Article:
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To raise funds, nonprofits often turn to large-scale special events, which can prove lucrative but also carry significant risks. Proper insurance coverage will help protect your organization from those risks.

Special Event, Special Planning

By definition, a special event typically falls outside of a nonprofit’s core functions. As a result, the organization may be uncertain about the many details involved in hosting a successful event. This is particularly true of smaller not-for-profits with limited staff resources or relative inexperience sponsoring events.

Risks associated with special events run the gamut from accidents and personal injury, to fraud and theft, to cancellation due to inclement weather or nonappearance by a featured performer. Securing appropriate insurance coverage should be the first step you take to protect your profits.

Applicable Insurance Coverage

Today, it’s possible to buy designated “special events insurance.” These policies provide coverage for lawsuits and claims brought by a third party who suffered a loss connected to the event. Coverage may include liquor liability coverage that protects your nonprofit against postevent calamities, such as an auto accident caused by an event guest driving under the influence.

Special events insurance for a single event generally comes with a high price tag, however. Depending on the specific type of event and your current coverage, it might be more cost-effective to obtain coverage by extending one of the following types of insurance policies rather than dealing with a new and unfamiliar insurer for special events coverage:

Comprehensive/commercial general liability. CGL insurance provides coverage for claims that allege bodily injury or property damage. When necessary, the coverage usually can be extended to members, volunteers, temporary or leased workers, co-sponsor organizations, outside sponsors, board members and landlords.

Directors and officers liability. D&O insurance covers claims arising from the management or governance of the organization and can include coverage for both the members of the board and high-ranking staff.

Product liability. This type of insurance will cover claims arising from injury or loss that results from the malfunction of any products sold or distributed at the special event.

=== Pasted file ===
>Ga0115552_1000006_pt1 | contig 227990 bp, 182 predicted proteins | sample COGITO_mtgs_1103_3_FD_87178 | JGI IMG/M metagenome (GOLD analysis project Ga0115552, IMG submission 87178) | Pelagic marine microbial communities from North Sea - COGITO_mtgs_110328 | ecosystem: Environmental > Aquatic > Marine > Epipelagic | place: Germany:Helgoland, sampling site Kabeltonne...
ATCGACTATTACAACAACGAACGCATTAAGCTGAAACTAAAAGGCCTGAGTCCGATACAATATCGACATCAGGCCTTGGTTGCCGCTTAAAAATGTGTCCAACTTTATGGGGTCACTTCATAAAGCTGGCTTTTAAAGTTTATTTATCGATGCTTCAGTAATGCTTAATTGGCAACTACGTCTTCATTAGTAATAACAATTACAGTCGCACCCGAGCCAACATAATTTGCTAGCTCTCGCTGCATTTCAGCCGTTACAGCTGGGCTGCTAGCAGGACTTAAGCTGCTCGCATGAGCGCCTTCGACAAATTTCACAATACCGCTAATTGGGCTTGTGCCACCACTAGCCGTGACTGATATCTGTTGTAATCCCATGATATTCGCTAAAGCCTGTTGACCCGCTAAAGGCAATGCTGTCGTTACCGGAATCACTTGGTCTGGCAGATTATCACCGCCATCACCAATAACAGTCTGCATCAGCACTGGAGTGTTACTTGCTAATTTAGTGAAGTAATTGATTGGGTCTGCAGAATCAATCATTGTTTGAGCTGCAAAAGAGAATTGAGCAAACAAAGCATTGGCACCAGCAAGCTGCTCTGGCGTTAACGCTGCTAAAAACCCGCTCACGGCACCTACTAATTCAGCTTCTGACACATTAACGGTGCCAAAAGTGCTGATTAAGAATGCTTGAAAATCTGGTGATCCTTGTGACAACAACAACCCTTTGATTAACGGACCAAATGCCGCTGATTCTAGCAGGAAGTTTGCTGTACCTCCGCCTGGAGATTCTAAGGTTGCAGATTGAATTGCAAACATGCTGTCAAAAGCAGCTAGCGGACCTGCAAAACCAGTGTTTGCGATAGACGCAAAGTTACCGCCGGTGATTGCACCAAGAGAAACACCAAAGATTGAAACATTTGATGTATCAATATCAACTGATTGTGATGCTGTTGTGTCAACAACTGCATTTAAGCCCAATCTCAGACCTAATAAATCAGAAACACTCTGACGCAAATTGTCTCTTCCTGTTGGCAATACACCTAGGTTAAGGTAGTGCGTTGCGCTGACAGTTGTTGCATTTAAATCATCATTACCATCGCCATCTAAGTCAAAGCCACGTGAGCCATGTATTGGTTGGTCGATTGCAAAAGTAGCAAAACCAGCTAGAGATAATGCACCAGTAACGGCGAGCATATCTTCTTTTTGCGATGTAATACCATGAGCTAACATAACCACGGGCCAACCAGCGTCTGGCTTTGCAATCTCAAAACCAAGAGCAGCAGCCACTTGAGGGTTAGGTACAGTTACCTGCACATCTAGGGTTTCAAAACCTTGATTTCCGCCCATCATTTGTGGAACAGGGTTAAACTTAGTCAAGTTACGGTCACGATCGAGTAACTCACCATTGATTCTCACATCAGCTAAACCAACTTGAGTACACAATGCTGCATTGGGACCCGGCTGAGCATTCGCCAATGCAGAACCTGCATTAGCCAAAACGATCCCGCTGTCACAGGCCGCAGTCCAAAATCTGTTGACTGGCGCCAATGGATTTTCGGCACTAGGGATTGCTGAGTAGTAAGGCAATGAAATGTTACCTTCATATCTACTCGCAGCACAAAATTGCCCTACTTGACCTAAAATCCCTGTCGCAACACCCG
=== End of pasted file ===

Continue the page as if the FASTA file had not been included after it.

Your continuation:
Nonowned/hired automobile liability. You may need this coverage if volunteers or staff will use their own vehicles during the event, or if rented or hired cars, such as limousines, will be used. It covers claims made against the volunteers or staff related to the vehicles’ use and arising from the rented or hired cars.

Fidelity. Fidelity bonds guard against the loss of money or property due to the dishonest acts of staff or volunteers.

Weather. Weather insurance provides coverage for losses resulting from weather-related event cancellations. It’s particularly important for outdoor events, but not restricted to them.

Nonappearance/cancellation. Some events are built around the appearance of a specific performer or personality. This insurance protects against losses that result when a featured guest fails to appear.

You probably already have some of this coverage under your current policies, but check with your insurer to ensure that the special event will be covered — and, if not, whether you could pay a one-time additional premium for protection. In addition to obtaining the relevant coverage above, you should consider adding policy amendments to broaden the coverage and extend it to additional insureds who may not otherwise be covered.

Before Your Next Event

Whether it’s your first special event or the “25th annual,” conduct a pre-event assessment to identify any potential exposures. While you can’t eliminate every risk, your financial advisor can help you secure the appropriate insurance to limit any adverse financial effects.

Contact Us

Looking for assistance with properly identifying your organizations insurance needs? For additional information on our nonprofit services, please contact Jon Moll, CPA at 302.225.0600 or click here to email Jon.  In a brief consultation he can assess your situation and determine the best way to proceed.